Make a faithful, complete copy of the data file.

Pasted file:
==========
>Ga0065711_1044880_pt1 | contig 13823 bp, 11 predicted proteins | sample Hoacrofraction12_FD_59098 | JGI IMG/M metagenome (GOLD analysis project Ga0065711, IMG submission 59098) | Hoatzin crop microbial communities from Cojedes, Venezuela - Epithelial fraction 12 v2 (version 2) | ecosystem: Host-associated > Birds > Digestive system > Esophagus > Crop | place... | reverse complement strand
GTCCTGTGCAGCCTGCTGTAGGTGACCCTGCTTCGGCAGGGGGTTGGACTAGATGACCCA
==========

>Ga0065711_1044880_pt1 | contig 13823 bp, 11 predicted proteins | sample Hoacrofraction12_FD_59098 | JGI IMG/M metagenome (GOLD analysis project Ga0065711, IMG submission 59098) | Hoatzin crop microbial communities from Cojedes, Venezuela - Epithelial fraction 12 v2 (version 2) | ecosystem: Host-associated > Birds > Digestive system > Esophagus > Crop | place... | reverse complement strand
GTCCTGTGCAGCCTGCTGTAGGTGACCCTGCTTCGGCAGGGGGTTGGACTAGATGACCCA